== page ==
In so many shops, toothbrushes and toothpaste are important oral care products that you can pick up, but where did they come from? They didn't always look, of course, like the toothbrushes that we have today. Learn the history of toothbrushes and how to make sure you're choosing the right toothbrush for your needs.
The World's First Toothbrush
Most scholars believe that the first toothbrushes were made by ancient Babylonians and Egyptians from frayed twigs between 3500-3000 B.C. We know this because ancient Egyptians used "chew sticks", which were carefully stored objects in their tombs.
It is assumed that in the 1400s, the Chinese invented the first natural bristle toothbrush, using the hair of pigs for the bristles and bone or bamboo for the handles. These toothbrushes were brought to Europe, and this style was modified for the use of horse hairs, favoured by many Europeans. Feathers have been used by other designers in Europe. These ancient instruments were not as smooth as modern toothbrushes.
Who Invented The Toothbrush?
The more modern toothbrush was designed by William Addis around 1780 in England. The handle was carved from cattle bone and the portion of the brush was also made from the fur of pigs. The first 3-row bristle brush was devised in 1844.
Natural bristles made from animal hair were still used before nylon was invented by Dupont de Nemours, according to the Library of Congress. In 1938, Nylon began the production of the modern toothbrush. Softer nylon bristles were developed in the 1950s, and these were chosen by people for toothbrushes. In 1939, the first electric toothbrush was produced, and in 1960, the first electric toothbrush commonly used in the United States was invented.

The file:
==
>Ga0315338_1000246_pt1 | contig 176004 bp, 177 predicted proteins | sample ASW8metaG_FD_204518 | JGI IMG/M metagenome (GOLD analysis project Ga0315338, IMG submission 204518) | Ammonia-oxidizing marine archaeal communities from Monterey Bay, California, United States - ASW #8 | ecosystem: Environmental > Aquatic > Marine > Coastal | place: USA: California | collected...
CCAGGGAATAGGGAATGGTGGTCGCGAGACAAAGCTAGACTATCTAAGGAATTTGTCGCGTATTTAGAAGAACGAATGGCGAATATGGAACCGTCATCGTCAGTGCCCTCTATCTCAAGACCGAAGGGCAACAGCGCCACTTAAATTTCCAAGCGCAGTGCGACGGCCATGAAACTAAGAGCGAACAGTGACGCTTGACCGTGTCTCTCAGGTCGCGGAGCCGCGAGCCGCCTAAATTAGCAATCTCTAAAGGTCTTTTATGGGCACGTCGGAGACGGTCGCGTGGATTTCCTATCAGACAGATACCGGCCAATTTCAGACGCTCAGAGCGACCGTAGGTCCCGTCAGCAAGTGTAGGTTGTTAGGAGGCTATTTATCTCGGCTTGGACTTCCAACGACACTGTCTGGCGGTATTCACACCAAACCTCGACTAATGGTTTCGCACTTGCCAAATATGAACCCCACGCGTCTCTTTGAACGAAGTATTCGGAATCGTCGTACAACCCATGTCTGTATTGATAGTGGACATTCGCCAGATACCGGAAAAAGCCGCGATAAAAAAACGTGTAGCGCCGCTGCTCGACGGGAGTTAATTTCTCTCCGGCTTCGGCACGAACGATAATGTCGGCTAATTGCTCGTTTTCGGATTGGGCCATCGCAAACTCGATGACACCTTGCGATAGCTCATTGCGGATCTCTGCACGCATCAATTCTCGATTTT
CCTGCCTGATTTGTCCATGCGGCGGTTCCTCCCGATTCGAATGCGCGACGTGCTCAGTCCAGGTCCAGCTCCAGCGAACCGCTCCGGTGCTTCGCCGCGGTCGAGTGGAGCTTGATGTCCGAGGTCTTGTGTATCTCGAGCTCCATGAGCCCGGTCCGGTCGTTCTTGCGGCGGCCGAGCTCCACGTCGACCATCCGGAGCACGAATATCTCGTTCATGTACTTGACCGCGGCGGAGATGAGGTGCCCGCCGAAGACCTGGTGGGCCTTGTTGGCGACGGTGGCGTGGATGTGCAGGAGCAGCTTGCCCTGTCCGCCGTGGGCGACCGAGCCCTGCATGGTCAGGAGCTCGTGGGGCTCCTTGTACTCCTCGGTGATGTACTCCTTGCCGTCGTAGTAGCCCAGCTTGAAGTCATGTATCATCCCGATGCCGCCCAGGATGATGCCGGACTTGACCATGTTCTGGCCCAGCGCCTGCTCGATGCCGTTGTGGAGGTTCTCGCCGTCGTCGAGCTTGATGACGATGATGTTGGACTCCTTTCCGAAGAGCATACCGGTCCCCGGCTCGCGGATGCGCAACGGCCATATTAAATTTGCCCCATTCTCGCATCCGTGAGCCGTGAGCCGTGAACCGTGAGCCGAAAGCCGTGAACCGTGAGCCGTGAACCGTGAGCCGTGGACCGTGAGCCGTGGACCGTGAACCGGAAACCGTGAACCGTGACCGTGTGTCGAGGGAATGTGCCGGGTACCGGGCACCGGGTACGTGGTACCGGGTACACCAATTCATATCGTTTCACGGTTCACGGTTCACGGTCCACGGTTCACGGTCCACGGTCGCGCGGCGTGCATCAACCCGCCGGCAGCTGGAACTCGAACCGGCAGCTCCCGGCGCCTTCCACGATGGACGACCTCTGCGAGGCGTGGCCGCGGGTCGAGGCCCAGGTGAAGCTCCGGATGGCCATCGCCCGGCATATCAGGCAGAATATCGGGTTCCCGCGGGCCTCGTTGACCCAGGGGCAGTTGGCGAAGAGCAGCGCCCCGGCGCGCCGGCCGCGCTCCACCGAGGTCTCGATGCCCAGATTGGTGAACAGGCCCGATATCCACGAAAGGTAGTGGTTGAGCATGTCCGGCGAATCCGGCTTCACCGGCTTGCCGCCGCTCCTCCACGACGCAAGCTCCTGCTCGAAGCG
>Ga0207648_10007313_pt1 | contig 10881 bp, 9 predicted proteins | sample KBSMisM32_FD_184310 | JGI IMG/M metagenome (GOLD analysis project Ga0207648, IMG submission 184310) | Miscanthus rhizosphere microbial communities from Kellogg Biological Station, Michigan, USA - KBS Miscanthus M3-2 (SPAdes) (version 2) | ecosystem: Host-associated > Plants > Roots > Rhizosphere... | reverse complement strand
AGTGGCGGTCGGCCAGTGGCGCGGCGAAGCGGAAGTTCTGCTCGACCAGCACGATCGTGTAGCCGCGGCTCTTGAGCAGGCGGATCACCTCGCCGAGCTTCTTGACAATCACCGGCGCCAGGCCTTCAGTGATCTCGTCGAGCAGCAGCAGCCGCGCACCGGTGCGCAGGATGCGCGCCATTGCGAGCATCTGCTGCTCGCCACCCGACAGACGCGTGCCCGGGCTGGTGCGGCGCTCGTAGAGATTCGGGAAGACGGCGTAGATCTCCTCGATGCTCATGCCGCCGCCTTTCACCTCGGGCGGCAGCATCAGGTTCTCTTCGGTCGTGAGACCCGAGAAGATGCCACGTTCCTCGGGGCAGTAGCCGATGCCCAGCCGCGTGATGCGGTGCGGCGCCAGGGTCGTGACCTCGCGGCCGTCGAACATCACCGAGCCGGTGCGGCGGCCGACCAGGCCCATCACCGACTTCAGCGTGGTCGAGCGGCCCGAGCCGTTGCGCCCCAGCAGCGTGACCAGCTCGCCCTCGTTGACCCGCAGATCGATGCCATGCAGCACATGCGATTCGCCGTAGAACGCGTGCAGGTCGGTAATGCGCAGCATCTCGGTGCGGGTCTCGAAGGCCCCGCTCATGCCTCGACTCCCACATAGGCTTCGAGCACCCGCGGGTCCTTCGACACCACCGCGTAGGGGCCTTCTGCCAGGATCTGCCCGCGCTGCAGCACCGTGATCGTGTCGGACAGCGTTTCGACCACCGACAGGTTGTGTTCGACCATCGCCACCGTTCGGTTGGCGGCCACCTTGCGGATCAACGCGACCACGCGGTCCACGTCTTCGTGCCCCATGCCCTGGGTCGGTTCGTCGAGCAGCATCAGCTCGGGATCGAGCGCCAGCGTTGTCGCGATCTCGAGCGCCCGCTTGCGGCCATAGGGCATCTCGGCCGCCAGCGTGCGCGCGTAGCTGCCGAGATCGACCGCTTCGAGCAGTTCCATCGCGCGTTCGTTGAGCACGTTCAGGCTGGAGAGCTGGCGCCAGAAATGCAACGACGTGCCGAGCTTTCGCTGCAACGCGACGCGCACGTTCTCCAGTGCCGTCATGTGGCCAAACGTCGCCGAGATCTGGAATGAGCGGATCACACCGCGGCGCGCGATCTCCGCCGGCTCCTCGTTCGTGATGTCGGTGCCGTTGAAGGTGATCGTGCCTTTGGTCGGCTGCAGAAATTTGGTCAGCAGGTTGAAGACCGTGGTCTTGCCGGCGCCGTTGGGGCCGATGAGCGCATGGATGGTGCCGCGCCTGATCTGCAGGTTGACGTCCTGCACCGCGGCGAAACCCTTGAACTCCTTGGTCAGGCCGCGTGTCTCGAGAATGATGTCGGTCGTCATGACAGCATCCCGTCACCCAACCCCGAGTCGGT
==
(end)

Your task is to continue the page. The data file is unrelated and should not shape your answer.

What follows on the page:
Modern Toothbrushes & How To Choose The Right Toothbrush For You
Today, both manual and electric toothbrushes come in many shapes and sizes. Usually, plastic moulded handles and nylon bristles are made of them. Dentists and experts in dentistry will now assess what kinds of toothbrushes are best for oral health. To make them easier to carry and use, the most recent toothbrush models have handles that are smooth, twisted, curved and contoured with grips and soft rubber areas.
- It is recommended to purchase a toothbrush with soft-bristle brushes
- The best toothbrush grips are those that are easiest for you to carry/hold
- All areas of the mouth, including hard-to-reach back teeth, may be best reached by smaller head toothbrushes, but that will depend on your mouth size.
- Replace your toothbrush every three months or when it starts to show some wear, whichever comes first
In addition to the fabrics, since the times of the Egyptians and Babylonians, the basic design has not changed. A handle and a bristle-like head to clean the teeth are part of all toothbrushes. Over its long history, the toothbrush has grown into a scientifically crafted tool using modern ergonomic designs and healthy and hygienic materials that support all of us.